Delaware: Corn Is Moving, Are You Ready?

    Corn is starting to take off, and this means that the next set of diseases to keep an eye out will be the foliar diseases.  The most common diseases impacting corn are the residue borne leaf diseases including Grey Leaf Spot and Northern Corn Leaf Blight.   

    The use of hybrids with good/excellent resistance to these diseases is highly beneficial and often negates the need for additional disease management during the season.  Hybrids with good resistance result in smaller lesions, fewer spores and therefore disease spread, and overall healthier plants.   

    The chance that these diseases may pose a problem for you increases with each of the following:

    • Racehorse hybrid with low/poor resistance to common diseases (GLS and NCLB)
    • Continuous corn
    • No till/minimal tillage
    • Rainy weather or heavy irrigation
    • High plant populations
    Northern corn leaf blight can produce large, oblong, cigar-shaped lesions under wet, moderate temperatures. Photo N. Kleczewski

    Northern corn leaf blight can produce large, oblong, cigar-shaped lesions under wet, moderate temperatures. Photo N. Kleczewski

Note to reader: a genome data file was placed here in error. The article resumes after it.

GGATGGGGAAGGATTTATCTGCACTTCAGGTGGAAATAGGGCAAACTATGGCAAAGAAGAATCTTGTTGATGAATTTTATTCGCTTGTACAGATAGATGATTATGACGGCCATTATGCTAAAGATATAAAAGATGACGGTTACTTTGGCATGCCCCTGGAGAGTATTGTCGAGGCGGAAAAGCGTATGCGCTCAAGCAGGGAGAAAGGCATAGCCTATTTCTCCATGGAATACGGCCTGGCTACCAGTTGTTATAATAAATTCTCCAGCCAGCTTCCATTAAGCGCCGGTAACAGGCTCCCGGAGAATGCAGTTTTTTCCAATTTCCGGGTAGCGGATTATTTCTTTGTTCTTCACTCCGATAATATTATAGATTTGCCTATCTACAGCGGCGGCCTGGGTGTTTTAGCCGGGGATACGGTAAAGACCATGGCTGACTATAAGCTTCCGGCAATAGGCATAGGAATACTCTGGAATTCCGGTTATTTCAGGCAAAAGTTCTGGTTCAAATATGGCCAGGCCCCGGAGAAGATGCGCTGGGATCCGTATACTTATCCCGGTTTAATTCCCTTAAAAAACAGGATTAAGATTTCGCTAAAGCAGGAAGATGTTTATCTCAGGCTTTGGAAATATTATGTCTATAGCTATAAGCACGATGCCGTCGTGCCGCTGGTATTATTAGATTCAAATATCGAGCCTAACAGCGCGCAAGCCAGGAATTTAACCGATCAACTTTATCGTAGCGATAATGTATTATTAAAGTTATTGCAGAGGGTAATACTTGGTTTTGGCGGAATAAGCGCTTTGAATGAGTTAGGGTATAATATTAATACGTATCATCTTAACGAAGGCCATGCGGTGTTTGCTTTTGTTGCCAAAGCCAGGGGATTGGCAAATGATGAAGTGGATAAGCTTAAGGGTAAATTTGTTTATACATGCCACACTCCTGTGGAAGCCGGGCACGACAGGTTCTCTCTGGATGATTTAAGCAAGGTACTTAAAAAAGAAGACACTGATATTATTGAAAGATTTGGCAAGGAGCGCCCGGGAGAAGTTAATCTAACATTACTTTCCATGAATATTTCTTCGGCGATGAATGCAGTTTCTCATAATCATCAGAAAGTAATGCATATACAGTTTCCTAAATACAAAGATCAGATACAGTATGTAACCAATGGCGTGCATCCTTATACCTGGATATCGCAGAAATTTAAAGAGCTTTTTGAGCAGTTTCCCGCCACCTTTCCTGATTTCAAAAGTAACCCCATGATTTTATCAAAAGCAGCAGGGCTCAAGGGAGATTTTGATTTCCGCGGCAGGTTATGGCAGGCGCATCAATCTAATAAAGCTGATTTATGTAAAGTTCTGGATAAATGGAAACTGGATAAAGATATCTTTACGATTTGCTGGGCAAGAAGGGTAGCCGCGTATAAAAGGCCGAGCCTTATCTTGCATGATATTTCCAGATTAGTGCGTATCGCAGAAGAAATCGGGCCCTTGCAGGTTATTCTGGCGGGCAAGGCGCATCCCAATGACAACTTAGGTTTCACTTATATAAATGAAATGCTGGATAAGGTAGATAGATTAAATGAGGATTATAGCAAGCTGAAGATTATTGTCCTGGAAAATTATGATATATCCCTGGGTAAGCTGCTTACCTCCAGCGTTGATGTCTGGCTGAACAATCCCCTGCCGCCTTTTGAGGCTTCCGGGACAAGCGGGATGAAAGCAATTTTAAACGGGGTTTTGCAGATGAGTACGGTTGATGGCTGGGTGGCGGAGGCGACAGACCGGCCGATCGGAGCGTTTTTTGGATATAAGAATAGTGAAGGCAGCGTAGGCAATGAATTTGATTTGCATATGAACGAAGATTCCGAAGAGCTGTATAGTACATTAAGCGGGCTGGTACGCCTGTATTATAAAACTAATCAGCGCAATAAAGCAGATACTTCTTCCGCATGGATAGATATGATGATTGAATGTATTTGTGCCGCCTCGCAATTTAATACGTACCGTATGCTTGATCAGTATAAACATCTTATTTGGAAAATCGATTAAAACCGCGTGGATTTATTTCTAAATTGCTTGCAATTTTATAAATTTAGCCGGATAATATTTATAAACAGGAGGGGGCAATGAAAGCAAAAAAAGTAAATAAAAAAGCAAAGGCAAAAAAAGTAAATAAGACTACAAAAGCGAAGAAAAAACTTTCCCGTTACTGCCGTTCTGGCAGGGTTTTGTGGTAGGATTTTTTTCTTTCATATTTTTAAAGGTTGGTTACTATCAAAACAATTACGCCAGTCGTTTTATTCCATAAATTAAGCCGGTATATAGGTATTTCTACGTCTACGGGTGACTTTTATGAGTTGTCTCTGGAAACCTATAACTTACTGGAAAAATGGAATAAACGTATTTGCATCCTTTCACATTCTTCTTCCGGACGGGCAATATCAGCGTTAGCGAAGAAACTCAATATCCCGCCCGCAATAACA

If scouting indicates that you have GLS or NCLB on either of 2 leaves below the ear leaf, then a fungicide application at VT/R1 will provide the most benefit in terms of efficacy and economic returns.  This does not guarantee the fungicide application will pay, but the likelihood of it doing so will increase.

    Other things to keep in mind are diseases that need to blow in such as Southern and Common Rust.  We see both of these to some extent every year, but often they do not arrive until late in the season and therefore likely have a minimal impact on yield.  Late planting and a wet spring in the southern states may result in us seeing  some elevated levels of these diseases, but only time will tell.

    As a result is important to scout and pay attention to information in the WCU, Field Crop Disease Management Blog, and other regional extension resources to see if there may be a risk for these diseases.  A good source of information on common and Southern rust can be found here

    Lastly, remember that a new disease, tar spot, was detected in corn from Indiana and Illinois last year, and was reported in Florida corn 2 weeks ago.  We have not seen the severe form of this disease where it has been detected.  However, keep your eyes peeled and contact myself, your county extension agent, or the Plant Diagnostic Clinic if you suspect you may have tar spot in your fields.  More information on tar spot can be found here can be found by searching this blog.

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